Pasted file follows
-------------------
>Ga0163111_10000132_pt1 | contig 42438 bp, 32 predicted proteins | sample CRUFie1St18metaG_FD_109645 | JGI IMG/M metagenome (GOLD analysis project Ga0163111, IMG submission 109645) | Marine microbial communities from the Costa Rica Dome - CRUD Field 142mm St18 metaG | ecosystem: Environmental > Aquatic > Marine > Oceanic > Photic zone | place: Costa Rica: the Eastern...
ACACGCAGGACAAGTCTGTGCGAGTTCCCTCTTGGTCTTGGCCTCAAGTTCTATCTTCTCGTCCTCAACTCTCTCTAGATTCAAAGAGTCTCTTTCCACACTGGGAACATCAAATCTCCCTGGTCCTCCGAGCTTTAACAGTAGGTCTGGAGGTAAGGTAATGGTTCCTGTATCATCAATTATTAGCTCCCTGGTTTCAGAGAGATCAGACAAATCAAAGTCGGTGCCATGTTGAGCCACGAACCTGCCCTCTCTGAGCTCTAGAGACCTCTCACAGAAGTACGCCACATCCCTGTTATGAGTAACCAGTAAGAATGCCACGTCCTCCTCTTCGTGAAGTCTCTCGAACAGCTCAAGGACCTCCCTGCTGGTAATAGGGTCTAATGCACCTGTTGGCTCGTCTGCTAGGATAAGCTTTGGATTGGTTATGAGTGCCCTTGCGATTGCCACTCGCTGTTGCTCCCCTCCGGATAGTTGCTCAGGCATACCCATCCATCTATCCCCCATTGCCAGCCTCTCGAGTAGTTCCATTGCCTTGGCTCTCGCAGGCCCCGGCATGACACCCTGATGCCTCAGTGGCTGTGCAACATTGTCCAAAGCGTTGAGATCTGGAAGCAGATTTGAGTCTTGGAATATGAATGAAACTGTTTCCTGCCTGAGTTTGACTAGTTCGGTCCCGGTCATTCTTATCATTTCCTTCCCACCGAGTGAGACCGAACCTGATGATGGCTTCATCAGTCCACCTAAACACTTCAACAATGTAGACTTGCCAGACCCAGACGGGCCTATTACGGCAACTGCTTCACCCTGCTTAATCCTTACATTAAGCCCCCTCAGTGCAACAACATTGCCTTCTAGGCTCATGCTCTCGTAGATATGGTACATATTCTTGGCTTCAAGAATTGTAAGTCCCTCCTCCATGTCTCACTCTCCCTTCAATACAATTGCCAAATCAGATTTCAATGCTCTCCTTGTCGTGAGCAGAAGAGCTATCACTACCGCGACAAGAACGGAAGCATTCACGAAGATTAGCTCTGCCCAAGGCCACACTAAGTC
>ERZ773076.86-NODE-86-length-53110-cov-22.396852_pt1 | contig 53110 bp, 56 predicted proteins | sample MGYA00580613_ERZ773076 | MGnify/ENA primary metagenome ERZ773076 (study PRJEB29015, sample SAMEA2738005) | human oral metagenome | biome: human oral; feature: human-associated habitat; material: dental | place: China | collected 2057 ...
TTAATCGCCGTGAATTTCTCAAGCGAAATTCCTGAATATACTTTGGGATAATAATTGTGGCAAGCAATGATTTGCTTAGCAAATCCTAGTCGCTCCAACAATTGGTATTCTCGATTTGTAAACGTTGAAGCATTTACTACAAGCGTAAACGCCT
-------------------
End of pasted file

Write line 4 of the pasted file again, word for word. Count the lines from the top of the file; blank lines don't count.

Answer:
TTAATCGCCGTGAATTTCTCAAGCGAAATTCCTGAATATACTTTGGGATAATAATTGTGGCAAGCAATGATTTGCTTAGCAAATCCTAGTCGCTCCAACAATTGGTATTCTCGATTTGTAAACGTTGAAGCATTTACTACAAGCGTAAACGCCT